Nishiya, now the youngest person to ever win a Gold Medal for Japan, and the third youngest overall, has skated on global stages since the age of 11. A silver medallist at the 2019 Street World Championships in Rome, as well as the 2019 X-Games in Minnesota, Nishiya hopes her win can create a more inclusive environment for skaters around the world. Nishiya and Nakayama’s stories helped propel them to immediate stardom on social media, with millions around the world praising both their athleticism and sportsmanship at such a young age.

At such a young age, and with Skateboarding likely to return at future games, all three of these medalists should have long futures ahead of them. Outside of annual competitions like the X Games, Bronze Medalist Funa Nakayama will continue to be a mainstay of both the Street Skateboarding League Tour, as well as the Dew Extreme Sports Tour.

Sha’Carri Richardson

Richardson made major waves on social media in the qualifiers leading up to the Olympics, both for her excellent athletic performance and her self-expression on and off the track. Running the 100m in 10.86 seconds, three tenths of a second shy of the world record, Richardson became a fan favorite after her charismatic post-race interview. Letting the world know how to pronounce her name, and that she was unafraid to express herself as an athlete and as a woman, Richardson was gearing up to make history.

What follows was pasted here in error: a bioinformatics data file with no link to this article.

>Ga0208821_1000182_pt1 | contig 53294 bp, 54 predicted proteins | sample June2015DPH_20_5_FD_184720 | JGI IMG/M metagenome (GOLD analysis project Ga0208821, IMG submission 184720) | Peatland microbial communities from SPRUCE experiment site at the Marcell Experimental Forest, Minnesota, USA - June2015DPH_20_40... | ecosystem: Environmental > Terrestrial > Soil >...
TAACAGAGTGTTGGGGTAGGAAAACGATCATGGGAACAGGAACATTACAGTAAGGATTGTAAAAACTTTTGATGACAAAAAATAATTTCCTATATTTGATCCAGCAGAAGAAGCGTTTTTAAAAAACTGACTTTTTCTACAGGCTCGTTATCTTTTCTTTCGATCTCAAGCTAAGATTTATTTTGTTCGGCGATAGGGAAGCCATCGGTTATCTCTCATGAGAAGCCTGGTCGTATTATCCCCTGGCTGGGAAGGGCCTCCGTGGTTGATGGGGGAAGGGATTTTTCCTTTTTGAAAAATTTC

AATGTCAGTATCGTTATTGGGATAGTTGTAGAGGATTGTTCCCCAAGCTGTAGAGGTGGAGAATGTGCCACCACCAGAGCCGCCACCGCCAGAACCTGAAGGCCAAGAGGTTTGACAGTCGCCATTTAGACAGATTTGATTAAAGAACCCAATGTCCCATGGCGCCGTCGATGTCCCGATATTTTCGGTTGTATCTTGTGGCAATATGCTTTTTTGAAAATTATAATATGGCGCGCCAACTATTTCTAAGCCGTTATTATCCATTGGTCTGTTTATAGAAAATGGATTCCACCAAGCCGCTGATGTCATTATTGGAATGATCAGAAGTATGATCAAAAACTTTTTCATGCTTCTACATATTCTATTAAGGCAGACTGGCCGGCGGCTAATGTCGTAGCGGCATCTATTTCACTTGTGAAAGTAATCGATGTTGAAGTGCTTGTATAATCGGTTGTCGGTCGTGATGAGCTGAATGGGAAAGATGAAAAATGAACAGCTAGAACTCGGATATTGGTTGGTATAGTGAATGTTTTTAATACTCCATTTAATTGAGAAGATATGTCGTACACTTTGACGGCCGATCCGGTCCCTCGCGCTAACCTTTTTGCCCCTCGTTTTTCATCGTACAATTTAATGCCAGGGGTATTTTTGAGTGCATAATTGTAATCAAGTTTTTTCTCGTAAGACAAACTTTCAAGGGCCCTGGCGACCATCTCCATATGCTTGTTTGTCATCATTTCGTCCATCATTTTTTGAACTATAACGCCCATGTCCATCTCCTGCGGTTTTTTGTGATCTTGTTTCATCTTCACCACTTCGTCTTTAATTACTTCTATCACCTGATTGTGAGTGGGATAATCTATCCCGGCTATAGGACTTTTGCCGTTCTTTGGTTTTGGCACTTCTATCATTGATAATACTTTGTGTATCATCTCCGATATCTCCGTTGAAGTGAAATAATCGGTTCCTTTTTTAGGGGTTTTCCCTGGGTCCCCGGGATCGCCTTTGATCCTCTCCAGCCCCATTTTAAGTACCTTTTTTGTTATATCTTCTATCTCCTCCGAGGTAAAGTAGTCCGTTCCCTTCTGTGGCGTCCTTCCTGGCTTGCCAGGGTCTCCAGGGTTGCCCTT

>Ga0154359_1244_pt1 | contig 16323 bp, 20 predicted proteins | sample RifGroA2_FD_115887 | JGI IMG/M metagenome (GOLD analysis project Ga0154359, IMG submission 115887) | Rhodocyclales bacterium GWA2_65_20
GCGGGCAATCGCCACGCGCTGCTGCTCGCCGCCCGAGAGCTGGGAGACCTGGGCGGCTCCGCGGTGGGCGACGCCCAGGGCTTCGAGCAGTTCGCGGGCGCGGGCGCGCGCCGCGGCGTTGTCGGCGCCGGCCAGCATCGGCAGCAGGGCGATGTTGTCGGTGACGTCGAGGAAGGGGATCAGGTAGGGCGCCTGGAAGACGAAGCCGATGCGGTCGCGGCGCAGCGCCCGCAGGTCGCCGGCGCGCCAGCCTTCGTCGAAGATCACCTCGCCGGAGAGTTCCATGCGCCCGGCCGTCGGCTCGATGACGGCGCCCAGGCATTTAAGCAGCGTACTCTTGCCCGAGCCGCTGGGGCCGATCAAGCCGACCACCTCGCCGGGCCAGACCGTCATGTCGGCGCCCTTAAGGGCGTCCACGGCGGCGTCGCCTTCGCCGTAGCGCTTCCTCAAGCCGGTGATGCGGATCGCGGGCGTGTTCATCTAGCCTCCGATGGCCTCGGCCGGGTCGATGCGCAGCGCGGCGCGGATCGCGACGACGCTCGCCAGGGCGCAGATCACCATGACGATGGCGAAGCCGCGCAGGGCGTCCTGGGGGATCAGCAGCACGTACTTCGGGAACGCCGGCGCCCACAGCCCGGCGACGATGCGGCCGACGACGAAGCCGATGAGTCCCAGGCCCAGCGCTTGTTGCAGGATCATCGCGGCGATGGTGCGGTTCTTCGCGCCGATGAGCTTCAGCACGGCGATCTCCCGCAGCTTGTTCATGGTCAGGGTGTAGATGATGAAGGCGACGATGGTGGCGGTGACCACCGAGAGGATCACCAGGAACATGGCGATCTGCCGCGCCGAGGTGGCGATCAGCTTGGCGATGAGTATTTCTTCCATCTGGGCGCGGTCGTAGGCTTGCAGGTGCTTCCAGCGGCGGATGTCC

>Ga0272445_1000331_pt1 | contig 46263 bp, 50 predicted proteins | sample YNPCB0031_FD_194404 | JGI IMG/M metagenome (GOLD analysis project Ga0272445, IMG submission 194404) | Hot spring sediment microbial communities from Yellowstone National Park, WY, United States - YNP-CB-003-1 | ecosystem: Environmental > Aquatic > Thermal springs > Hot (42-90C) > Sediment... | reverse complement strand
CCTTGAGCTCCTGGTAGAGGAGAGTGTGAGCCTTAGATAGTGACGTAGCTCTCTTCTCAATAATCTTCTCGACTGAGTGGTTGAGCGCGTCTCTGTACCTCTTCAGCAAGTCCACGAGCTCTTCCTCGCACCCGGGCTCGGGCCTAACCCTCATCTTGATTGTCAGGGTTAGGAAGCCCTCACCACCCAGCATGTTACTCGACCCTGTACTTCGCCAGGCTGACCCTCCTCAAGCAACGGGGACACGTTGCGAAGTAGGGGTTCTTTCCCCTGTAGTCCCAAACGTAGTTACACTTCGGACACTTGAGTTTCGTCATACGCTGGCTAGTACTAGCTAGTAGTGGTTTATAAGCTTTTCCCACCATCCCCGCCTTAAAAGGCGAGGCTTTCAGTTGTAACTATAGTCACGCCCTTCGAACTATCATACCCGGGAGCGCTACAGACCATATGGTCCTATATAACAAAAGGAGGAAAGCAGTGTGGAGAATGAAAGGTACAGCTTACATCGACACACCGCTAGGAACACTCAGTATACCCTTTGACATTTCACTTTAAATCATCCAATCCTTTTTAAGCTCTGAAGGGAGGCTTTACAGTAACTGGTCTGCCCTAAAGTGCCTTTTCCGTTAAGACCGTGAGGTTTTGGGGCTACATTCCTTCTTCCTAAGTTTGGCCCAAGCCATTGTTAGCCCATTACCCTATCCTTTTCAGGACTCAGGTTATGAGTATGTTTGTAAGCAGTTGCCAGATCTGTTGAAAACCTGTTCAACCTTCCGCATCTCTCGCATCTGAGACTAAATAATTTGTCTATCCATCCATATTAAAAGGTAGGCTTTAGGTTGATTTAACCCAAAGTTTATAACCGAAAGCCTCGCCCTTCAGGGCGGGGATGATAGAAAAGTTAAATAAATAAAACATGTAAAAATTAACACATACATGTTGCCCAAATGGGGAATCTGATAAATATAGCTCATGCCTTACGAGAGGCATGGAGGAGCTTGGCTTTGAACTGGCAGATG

Unfortunately, Richardson’s Olympic dreams were cut short soon after the qualifying event, as a positive drug test showed signs of THC, indicating marijuana use around the time of qualifying. Stating that she used marijuana to deal with the grief of losing her mother, Richardson accepted a month-long suspension from organized track, and was not accepted to the US 4x100 track team. Richardson’s suspension was an immediate source of contention amongst fans, as both pundits and spectators criticized the continued ban of marijuana in athletics, with many calling it outdated and discriminatory.

Since her suspension, Richardson has become a leading figure in the continued movement to de-stigmatize marijuana use amongst professional athletes, and will likely continue her athletic career in an attempt to qualify for both the IAAF World Championships ands the 2024 Paris Games. Notable public appearances from Richardson since her suspension include a commercial for Beats by Dre, featuring Richardson alongside the slogan “Live your truth.”

Every four years, the Olympics reignite a passion for athletics for fans around the world, but once the Games conclude, why just wait for the next one? The stories of these athletes deserve more than just our quadrennial attention. While some of these sports may not be as accessible for fans outside of the Olympics, continued coverage during the Games, as well as the numerous championships in between, can help increase exposure and bring these athletes the glory they deserve.


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How did they hold up?

How were these competitions in terms of excitement and fan engagement, and will they make it through the ringer for Paris 2024 and beyond?